A new Gallup survey points to hard evidence of what many in HR will already suspect: attitudes to work in the UK have changed dramatically in recent years: 90% of employees said they felt no enthusiasm for their work or their workplace. Engagement and commitment look to have drained away, like sand through employers’ fingers.
How can this have happened? The survey authors point to the wider context, the mass of negative events leading to feelings of “worry, stress and anger” that have come in response to an “avalanche of negative news”. Inflation and the cost-of-living crisis; fears around climate change and damage to the environment; global conflicts; a lack of access to NHS services; concerns over diversity and equality. In other words, a sense of fatalism and lack of control. And perhaps most insidiously, after so many decades (or even centuries) of belief in the idea of progress, there’s a sense that things won’t always get better.
Another worry linked to the lack of engagement is that while in the past it would be a signal for employees to move on, now staff are staying put anyway, because they don’t feel anything will necessarily improve for them somewhere else. The potential for recession has made people cautious.
But it’s important that HR and employers don’t just blame the external situation for what’s been happening to engagement. It only means organisations need to work harder and be more attentive to their internal culture, and how it works for people through our difficult times. What makes it human. What’s really valued. Where the sense of belonging, the sense of purpose comes from. Because there’s no doubt that the past three years or more have accelerated trends towards detachment, more remote and hybrid working, more reliance on digital communications, more IT and AI across workplace systems. All different kinds of ways in which work has become less about people working together.
So there are straightforward solutions to re-building engagement and enthusiasm for work: by paying more attention to people’s relationships, how we work together, those essential feelings of trust and confidence; creating a positive everyday experience. In difficult times, work and workplaces should be the rock that people rely on, the foundation of resilience and sense of purpose.
In practice, that means a culture of good conversations, it means psychological safety and establishing the kind of workplace where people’s differences are harnessed, made a source of an organisation’s strength.
- Make space for conversations
Managers need to structure their communications and relationships with staff in ways that provide an important element of time, to mitigate against knee-jerk reactions and voicing of instant opinions. That’s why the face-to-face method needs to be used as much as possible. They provide a useful series of pauses to arrange and set up and deliver, ensuring time for reflection and a context where thought and behaviour will be different. And in support of this approach there needs to be work on ensuring people understand that face-to-face doesn’t just mean bad news.
Conversations only improve when they are a natural and regular part of working lives, not as an event — being summoned to a meeting, or into a weekly team slot. Make sure there are consistent messages about expectations of staff in terms of open conversations — and make it clear about support and development available; encourage senior managers and leaders to be the role models, and put more time and resources into supporting people to move towards dialogue with each other and away from escalating their negative feelings.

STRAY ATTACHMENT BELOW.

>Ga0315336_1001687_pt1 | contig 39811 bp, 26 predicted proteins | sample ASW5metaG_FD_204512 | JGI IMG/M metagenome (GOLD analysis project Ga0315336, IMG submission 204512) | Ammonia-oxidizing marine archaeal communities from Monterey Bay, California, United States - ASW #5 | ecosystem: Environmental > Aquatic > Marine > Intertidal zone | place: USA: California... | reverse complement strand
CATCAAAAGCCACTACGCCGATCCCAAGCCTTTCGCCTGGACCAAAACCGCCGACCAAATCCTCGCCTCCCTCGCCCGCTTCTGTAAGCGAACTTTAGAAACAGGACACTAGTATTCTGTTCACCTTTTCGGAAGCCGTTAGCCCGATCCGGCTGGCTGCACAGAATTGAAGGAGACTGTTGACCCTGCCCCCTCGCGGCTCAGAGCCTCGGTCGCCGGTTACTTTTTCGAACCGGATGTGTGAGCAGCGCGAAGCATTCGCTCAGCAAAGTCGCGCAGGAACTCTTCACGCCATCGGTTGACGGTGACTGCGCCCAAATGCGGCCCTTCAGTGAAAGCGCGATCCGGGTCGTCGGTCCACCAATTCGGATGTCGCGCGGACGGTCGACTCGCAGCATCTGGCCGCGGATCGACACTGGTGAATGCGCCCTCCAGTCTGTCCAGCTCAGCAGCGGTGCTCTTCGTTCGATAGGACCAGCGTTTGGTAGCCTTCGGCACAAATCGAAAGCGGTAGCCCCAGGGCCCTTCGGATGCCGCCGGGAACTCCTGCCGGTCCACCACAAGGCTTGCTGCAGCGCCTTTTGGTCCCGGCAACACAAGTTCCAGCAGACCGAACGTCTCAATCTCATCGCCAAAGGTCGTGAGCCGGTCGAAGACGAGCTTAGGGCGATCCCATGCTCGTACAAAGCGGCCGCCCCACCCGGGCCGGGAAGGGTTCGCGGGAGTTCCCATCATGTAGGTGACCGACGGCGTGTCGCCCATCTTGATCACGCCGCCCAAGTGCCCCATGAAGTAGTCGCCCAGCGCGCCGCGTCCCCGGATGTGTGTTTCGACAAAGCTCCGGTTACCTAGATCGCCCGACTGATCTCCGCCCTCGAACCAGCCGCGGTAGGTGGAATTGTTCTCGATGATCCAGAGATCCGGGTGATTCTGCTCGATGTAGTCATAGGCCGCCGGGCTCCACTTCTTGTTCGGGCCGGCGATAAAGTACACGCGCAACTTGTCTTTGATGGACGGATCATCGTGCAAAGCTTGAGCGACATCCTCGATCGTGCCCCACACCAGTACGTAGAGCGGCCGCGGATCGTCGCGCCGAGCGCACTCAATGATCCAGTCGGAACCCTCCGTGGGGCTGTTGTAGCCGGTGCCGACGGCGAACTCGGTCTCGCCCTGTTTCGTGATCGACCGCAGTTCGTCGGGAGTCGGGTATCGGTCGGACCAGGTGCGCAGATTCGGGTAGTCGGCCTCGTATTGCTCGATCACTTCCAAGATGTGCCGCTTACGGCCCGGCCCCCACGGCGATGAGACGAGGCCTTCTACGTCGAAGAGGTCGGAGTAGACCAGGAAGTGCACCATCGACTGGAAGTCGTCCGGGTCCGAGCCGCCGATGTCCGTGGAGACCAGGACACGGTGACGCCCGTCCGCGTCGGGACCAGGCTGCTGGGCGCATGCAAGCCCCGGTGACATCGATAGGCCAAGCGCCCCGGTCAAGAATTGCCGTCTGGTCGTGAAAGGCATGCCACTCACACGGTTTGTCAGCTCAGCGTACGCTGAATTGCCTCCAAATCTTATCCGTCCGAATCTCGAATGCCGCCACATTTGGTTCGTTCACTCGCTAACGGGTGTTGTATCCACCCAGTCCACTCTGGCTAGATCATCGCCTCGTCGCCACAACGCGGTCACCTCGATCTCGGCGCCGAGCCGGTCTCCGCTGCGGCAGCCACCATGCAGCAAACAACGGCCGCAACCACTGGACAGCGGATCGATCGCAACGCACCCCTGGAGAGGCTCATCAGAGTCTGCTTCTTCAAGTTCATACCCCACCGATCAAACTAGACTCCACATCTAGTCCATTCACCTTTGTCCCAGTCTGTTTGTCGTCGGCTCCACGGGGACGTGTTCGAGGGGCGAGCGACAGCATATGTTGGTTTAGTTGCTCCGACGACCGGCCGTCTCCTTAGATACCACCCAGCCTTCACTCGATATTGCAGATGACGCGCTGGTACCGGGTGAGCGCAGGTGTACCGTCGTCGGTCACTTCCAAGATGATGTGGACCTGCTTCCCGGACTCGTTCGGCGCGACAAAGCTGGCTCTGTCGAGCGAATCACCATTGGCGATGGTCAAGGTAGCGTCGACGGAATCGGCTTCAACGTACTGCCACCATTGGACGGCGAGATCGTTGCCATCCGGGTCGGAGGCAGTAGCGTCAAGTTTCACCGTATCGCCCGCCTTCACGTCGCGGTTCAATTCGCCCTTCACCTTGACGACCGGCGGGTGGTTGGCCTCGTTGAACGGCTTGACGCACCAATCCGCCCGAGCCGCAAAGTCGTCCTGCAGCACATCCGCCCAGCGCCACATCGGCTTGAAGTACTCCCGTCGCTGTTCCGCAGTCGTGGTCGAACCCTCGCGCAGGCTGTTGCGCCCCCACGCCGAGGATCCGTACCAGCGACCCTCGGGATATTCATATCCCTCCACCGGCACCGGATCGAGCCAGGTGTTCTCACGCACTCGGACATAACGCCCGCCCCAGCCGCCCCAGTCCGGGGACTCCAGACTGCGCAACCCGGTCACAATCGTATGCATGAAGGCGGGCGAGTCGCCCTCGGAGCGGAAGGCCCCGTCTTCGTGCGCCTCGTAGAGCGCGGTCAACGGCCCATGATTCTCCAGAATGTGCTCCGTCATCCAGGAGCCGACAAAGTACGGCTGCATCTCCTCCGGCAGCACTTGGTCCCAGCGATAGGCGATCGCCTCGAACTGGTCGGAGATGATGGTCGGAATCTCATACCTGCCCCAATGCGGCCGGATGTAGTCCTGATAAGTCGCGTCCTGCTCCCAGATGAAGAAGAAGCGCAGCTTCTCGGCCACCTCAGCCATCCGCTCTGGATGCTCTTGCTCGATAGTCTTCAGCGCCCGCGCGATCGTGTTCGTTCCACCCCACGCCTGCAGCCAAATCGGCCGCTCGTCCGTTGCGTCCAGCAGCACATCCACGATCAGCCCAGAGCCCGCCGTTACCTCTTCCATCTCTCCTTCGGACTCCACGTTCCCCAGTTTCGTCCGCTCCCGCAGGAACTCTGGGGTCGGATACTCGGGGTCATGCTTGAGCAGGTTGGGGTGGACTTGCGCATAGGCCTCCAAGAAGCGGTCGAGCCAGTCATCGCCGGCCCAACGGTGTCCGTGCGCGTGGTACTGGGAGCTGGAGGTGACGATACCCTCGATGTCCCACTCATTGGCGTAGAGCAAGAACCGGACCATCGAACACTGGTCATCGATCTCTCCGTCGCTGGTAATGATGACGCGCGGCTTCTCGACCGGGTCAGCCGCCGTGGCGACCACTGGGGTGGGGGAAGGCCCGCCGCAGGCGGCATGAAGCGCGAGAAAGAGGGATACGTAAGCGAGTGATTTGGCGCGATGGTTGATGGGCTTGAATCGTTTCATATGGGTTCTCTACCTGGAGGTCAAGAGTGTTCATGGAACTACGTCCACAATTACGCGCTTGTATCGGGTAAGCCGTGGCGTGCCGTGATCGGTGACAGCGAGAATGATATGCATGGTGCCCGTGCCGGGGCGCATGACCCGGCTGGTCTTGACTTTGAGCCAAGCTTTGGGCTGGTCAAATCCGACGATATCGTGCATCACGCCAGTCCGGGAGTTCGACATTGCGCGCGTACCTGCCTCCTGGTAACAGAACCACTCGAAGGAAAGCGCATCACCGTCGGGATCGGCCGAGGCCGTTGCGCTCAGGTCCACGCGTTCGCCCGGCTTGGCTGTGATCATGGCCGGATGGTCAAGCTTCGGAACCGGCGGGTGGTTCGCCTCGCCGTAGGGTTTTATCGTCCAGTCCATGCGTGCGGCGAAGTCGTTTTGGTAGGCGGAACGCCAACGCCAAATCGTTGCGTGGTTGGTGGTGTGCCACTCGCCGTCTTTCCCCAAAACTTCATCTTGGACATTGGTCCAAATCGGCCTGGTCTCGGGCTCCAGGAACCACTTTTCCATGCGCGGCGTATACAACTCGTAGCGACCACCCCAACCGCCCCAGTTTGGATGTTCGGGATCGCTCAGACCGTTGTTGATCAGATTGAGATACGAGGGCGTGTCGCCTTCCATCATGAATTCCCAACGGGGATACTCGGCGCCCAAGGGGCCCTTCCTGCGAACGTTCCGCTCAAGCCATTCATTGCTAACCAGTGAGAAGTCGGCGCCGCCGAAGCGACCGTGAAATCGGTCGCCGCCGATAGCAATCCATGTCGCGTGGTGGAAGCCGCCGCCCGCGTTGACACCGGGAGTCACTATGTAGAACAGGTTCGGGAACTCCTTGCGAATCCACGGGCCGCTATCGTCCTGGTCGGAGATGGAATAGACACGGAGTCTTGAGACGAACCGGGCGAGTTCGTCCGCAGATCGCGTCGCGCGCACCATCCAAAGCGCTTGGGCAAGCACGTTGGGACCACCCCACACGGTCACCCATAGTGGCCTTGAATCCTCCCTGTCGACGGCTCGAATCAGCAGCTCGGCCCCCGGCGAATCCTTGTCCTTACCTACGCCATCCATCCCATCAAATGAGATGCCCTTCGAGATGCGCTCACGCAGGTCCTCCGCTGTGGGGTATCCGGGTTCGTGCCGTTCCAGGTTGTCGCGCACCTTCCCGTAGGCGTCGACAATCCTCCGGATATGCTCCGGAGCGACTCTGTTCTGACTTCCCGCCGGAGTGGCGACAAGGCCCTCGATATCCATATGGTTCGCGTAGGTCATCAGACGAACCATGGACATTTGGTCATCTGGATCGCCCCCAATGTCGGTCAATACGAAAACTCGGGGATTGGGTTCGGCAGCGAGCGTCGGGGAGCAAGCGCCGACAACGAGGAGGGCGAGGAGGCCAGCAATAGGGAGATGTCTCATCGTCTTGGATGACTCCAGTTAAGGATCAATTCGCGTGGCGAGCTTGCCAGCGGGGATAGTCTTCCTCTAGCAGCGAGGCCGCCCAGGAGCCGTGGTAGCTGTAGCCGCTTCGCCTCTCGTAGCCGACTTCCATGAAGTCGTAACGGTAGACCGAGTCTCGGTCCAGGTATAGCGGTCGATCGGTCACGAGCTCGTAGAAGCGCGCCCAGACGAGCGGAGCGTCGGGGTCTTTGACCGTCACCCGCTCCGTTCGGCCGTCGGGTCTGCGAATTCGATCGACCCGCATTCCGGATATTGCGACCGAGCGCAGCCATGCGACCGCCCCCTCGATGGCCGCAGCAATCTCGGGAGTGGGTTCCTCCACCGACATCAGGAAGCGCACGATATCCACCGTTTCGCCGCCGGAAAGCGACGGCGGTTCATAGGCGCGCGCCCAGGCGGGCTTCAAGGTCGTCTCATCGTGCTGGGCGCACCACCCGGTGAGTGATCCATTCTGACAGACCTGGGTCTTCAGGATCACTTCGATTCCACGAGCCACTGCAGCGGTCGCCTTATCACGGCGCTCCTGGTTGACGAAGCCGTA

- Build up ‘conversational integrity’
Good behaviours are rooted in conversations. Every output from an organisation at some point started with a conversation, and it’s the quality of those conversations that improves the quality of the outputs.
This is what is called ‘Conversational Integrity’ (CI), made up of five capacities: empathy, curiosity, self-awareness, reflective listening and situational awareness. These capacities or skills are all fundamental to human interaction, the real levers for what make an organisation or business perform better. If you want innovative people, then they need to be curious, and listen to others they need to feel able to take risks and trust their colleagues.
- Offer mediation
Being able to offer mediation early on — involving someone independent to support the conflicting parties in finding an agreement and reconciliation — allows a confidential conversations to begin without the need to resort to the more formal grievance and disciplinary processes. Employers benefit most of all from having an established service that people can turn to as the standard, informal route. Mediation then becomes part of the culture, commonly used and trusted, with nothing remarkable or uncomfortable about it – for either individual staff or their line managers. Less and less management time is needed; issues are picked up and dealt with early.
- Guarantee professionalism
Don’t make the mistake of using untrained managers as mediators. Experienced managers in an organisation can often assume they know best (they know the people, the situation) and don’t listen with an open mind. Instead they make assumptions and want to get to a black and white resolution as soon as possible. Without training, in-house mediators struggle to deal with sensitive situations, to take feelings into account, and only want to work with clear facts. In many disagreements, indisputable facts may be hard to come by. There has to be trust in the mediator — not only in their training and professional expertise — but in their impartiality. There can be no suspicion of connections or sympathies that make them unable to step back from a situation, or that prompts any kind of doubt in the minds of employees involved in the mediation conversation.